The novel is filled with Biblical references and allusions. The most evident are the names Paton gives to the characters. Absalom, the son of Stephen Kumalo, is named for the son of King David, who rose up against his father in rebellion. Also, in the New Testament Book of Acts, Saint Stephen was a martyr who died rather than give up his beliefs. The Gospel of Luke and the Book of Acts are written to Theophilus, which is Greek for "friend of God".
In the novel, Absalom requests that his son be named Peter—the name of one of Jesus's disciples. Among Peter's better-known traits is a certain impulsiveness; also, after Christ's arrest, he denied knowing Jesus three times, and later wept in grief over this. After the resurrection, Peter renewed his commitment to Christ and to spreading the Gospel. All of this suggests Absalom's final repentance, and his commitment to the faith of his father.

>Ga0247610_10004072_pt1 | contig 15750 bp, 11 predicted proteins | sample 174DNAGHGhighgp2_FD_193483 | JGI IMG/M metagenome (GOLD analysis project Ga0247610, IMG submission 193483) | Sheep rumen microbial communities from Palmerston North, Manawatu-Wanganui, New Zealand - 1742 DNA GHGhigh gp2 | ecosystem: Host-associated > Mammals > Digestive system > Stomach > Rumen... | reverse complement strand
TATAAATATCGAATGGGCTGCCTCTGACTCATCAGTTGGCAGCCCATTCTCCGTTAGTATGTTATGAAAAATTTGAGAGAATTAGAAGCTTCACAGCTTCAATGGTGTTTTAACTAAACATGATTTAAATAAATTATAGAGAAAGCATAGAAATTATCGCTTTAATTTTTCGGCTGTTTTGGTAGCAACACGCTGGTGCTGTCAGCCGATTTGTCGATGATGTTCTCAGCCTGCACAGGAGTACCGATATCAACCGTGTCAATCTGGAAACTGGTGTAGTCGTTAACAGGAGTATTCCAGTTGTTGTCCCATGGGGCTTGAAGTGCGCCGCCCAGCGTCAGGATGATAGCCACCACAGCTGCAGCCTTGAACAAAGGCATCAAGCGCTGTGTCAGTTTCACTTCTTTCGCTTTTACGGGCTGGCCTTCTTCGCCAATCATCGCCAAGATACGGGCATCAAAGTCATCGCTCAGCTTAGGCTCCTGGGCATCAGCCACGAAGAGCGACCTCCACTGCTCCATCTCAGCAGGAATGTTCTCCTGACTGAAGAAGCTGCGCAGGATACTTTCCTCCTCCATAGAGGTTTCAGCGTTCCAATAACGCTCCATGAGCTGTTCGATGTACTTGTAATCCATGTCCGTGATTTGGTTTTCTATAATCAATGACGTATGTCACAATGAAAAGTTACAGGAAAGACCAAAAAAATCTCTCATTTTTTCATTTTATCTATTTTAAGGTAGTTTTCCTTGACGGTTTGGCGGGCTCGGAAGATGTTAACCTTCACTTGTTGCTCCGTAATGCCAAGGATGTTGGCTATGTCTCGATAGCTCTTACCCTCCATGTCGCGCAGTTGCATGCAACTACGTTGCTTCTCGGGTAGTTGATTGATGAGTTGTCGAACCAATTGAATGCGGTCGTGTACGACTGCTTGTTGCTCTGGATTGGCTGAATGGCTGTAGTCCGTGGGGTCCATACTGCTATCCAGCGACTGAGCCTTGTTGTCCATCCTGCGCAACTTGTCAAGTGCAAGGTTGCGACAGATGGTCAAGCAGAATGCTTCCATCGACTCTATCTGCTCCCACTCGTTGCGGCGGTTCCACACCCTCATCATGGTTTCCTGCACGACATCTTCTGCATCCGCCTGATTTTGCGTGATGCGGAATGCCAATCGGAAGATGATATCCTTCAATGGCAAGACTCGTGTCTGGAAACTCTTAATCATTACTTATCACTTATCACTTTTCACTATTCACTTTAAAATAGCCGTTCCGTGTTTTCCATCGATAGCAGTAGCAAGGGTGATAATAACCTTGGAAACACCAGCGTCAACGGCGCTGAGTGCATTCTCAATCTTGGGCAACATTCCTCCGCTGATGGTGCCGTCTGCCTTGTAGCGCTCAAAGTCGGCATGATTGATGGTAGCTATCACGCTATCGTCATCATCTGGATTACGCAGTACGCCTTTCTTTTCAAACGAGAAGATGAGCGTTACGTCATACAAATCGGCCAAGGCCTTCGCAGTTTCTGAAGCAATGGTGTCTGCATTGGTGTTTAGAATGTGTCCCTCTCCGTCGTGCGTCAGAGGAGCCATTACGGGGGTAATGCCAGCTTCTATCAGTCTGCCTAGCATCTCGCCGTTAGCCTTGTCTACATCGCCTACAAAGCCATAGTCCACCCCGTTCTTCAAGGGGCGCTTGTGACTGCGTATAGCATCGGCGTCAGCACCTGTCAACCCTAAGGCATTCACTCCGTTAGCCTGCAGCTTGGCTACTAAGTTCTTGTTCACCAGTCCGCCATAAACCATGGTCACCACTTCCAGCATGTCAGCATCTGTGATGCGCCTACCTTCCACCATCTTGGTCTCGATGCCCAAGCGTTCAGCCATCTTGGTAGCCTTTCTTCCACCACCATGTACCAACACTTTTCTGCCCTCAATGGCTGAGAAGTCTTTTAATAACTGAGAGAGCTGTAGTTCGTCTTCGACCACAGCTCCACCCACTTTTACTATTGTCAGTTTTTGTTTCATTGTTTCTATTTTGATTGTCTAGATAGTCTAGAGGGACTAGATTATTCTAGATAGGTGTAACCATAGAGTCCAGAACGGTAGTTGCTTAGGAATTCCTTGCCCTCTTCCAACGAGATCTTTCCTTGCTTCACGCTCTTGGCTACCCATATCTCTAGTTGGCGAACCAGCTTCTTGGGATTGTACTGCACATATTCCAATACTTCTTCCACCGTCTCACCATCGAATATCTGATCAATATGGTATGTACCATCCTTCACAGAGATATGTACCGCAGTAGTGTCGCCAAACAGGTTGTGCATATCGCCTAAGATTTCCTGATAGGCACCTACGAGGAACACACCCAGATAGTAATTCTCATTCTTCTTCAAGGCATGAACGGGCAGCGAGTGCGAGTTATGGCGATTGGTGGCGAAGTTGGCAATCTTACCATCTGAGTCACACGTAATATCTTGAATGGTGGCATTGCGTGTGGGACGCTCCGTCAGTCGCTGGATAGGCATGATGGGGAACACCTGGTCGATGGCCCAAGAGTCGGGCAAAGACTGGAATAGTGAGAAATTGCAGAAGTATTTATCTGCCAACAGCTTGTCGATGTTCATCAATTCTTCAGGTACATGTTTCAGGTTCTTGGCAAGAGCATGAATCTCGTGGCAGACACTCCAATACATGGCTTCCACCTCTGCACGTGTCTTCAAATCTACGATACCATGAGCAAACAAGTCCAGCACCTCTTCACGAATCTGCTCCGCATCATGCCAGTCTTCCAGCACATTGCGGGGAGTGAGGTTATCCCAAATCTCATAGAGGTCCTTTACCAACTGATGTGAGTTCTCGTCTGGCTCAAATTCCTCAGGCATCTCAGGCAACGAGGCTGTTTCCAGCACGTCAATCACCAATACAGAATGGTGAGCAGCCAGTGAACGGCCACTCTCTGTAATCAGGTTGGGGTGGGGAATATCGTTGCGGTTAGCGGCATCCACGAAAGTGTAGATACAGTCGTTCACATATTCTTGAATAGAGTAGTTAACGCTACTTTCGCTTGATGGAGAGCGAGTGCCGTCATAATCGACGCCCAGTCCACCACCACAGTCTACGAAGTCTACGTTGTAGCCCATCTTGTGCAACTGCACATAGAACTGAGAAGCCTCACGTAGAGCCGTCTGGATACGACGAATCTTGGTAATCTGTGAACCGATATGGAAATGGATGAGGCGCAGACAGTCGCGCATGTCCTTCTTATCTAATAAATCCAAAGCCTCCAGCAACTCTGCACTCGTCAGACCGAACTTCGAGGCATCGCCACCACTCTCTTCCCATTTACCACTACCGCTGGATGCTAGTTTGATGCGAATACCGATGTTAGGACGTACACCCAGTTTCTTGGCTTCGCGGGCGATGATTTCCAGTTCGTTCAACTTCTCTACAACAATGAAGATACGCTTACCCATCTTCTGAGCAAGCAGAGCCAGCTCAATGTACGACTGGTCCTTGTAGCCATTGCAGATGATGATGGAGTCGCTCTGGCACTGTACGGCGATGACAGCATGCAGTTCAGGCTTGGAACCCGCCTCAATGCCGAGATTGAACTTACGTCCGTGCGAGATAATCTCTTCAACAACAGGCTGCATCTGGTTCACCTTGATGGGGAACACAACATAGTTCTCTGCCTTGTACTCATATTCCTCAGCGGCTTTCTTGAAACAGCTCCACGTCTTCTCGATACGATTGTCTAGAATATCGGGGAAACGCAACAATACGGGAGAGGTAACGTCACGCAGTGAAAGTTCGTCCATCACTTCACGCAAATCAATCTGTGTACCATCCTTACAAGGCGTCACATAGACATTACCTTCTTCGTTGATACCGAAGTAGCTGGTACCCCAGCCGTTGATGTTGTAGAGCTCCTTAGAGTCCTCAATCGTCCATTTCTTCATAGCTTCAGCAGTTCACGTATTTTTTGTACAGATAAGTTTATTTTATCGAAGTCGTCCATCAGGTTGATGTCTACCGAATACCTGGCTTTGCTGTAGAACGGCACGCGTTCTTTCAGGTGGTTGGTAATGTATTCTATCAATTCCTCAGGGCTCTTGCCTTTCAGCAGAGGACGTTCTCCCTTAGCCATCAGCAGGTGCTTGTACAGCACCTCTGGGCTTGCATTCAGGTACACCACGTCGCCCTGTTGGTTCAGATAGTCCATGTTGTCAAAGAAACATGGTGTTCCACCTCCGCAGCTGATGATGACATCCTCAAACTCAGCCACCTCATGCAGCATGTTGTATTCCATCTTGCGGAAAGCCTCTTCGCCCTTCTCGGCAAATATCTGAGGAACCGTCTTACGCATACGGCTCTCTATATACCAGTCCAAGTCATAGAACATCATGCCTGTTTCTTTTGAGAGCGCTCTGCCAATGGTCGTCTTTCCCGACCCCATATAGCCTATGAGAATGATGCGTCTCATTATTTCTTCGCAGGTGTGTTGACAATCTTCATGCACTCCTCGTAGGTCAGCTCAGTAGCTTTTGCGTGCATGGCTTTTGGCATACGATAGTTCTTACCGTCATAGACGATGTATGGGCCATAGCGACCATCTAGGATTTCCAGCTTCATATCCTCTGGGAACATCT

In another allusion, Arthur Jarvis is described as having a large collection of books on Abraham Lincoln, and the writings of Lincoln are featured several times in the novel.
Paton describes Arthur's son as having characteristics similar to his when he was a child. This may allude to the resurrection of Christ.